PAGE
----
Philosophy | Introduction to Philosophy
P100 | 3179 | Kesler

This introductory course is structured around three central questions:
(1) What can I know?  (2) Who am I? and (3) What should I do?

Within these three main sections, we will also consider other related
questions such as:  (a) What gives life meaning?  (b) Can I know whether
God exists?  (c) How much and what sorts of evidence does knowledge
require?  (d) Do my senses deceive me about the existence and/or the
nature of the external world?  (e) Can machines think like human beings?
(f) Am I the same person who I was several years ago?  (g) How much do
race and gender contribute to making me who I am?  (h) Am I a free and
responsible human agent or are all my actions wholly determined by causes
external to myself?  (i) Why shouldn't I be selfish?  (j) Are there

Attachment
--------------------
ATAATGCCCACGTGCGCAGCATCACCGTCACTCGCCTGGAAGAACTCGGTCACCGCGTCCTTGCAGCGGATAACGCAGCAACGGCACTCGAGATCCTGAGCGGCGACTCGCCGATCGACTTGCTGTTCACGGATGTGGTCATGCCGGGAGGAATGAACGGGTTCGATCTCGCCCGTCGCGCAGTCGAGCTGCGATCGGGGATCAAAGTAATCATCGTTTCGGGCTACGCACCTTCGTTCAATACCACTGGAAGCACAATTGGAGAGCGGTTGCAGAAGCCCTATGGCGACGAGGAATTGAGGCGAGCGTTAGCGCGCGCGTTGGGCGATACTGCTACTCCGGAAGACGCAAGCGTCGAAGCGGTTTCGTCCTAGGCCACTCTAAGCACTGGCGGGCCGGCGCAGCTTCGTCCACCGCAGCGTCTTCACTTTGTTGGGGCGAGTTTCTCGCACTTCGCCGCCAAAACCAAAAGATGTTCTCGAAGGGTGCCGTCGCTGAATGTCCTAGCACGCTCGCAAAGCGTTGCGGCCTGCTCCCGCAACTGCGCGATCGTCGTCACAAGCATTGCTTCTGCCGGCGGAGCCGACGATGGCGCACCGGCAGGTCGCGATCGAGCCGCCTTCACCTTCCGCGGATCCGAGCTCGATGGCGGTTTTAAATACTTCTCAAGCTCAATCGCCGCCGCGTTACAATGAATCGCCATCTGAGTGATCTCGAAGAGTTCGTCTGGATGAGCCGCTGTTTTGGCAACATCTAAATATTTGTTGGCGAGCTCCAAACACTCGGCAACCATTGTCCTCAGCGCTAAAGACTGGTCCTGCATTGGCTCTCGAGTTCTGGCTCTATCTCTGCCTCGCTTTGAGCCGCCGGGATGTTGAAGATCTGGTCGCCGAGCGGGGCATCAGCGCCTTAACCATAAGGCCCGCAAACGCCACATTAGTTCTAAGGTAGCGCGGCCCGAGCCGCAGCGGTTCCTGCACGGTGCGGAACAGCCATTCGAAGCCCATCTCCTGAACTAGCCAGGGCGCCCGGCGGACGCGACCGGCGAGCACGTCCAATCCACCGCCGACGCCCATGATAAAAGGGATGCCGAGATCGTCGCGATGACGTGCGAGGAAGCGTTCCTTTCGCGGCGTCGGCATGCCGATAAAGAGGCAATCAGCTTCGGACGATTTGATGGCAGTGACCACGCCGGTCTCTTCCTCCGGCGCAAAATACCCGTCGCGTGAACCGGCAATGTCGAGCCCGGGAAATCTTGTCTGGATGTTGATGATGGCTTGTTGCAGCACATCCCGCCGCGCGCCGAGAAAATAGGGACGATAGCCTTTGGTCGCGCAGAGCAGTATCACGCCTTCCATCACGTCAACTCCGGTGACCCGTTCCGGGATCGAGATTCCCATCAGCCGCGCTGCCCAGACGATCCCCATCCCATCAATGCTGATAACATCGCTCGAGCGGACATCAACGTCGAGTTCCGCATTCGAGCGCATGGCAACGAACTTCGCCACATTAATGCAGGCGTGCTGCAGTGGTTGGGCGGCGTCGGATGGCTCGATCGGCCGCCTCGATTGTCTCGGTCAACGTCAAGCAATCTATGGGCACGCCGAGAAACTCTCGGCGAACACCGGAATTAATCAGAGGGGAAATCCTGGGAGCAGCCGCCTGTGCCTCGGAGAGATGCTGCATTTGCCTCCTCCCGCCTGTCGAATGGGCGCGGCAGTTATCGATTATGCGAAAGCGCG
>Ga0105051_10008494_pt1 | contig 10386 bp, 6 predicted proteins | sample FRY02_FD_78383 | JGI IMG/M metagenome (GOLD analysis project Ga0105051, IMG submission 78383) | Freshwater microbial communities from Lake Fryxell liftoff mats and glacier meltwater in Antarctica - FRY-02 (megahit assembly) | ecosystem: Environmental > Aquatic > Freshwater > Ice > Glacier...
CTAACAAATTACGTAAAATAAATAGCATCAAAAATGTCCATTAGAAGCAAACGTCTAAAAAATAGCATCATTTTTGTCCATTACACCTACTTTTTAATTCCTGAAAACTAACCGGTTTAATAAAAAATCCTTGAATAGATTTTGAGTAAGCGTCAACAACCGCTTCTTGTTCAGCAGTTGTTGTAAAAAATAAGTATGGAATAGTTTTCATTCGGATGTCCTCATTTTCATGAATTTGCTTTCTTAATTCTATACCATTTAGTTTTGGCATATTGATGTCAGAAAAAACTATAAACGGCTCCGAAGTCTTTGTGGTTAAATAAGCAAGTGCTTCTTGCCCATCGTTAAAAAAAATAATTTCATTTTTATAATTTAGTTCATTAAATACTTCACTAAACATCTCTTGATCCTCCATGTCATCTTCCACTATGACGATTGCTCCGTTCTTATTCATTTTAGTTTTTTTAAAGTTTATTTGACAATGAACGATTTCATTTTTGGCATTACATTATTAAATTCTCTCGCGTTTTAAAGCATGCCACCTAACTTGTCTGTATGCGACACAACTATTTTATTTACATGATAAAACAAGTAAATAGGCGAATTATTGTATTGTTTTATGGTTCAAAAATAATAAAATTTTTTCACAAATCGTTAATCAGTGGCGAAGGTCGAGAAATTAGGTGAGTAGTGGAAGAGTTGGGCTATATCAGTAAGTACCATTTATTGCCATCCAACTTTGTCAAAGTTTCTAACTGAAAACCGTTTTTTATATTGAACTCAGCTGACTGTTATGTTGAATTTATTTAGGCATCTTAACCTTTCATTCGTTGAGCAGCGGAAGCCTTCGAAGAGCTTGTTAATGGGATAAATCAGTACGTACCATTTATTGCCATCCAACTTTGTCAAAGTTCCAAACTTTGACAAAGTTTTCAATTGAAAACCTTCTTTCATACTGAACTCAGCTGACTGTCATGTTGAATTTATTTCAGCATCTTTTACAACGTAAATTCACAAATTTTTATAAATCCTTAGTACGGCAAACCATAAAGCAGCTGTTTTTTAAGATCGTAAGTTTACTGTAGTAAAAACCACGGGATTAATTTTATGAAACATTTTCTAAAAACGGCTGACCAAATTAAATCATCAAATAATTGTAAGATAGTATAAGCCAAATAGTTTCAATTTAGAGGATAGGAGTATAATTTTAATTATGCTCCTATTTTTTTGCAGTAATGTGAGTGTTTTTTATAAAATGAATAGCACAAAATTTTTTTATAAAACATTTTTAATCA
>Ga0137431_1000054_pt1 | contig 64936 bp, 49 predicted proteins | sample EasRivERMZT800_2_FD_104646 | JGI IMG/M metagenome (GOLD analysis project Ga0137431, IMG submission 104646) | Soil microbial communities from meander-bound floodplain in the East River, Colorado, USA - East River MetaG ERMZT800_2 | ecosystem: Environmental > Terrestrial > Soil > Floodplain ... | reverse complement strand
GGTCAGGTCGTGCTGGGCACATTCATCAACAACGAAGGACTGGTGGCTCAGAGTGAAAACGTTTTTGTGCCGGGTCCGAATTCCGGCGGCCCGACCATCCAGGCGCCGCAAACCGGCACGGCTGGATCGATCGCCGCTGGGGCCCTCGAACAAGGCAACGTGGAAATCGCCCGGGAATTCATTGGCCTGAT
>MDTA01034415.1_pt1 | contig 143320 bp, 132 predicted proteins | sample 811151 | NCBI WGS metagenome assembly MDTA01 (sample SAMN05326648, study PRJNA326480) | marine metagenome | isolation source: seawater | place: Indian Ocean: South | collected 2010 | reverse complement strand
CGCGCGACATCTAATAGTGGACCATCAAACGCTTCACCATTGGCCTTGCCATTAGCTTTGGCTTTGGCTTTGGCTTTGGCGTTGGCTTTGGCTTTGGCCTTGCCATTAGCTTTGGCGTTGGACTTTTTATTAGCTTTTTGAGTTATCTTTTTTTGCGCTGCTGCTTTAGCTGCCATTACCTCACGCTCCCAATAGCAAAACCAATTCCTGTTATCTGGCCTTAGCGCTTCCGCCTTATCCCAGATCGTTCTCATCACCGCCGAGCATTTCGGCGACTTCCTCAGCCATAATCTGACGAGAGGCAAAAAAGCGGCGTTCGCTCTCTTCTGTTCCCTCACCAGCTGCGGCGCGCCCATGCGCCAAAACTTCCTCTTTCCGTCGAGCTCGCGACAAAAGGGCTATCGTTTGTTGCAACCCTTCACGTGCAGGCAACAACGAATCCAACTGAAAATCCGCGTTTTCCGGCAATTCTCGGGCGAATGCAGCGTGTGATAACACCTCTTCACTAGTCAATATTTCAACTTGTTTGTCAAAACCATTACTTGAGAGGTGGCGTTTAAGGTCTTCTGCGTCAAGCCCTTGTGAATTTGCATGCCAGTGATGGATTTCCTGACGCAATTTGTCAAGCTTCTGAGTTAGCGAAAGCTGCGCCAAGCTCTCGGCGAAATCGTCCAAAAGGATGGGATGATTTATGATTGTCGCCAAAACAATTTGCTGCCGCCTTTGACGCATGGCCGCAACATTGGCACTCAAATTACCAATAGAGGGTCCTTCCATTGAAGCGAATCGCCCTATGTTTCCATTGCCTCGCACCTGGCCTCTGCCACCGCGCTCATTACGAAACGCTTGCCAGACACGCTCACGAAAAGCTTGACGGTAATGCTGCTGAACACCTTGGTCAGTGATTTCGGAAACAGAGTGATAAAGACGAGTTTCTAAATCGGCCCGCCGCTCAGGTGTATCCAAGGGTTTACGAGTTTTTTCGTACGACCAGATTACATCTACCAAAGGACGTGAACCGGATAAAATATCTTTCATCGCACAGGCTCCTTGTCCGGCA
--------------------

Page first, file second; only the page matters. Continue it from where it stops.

objective moral principles which make an action right or wrong?  (k) How
can I relate to other people?  and (l) Do I, and should I, view myself and
the world from a universal, objective standpoint or from my own
particular, concrete, situated perspective?

These questions will be approached through a wide variety of texts taken
from different areas and historical periods in philosophy and employing
different philosophical methods.

This course requires careful preparation and active participation.
Students will be given many opportunities to develop, articulate, and
reflect upon philosophical questions and ideas in small group discussions,
in class debates, and in writing.  Assignments will be frequent, but
manageable in scope and in length.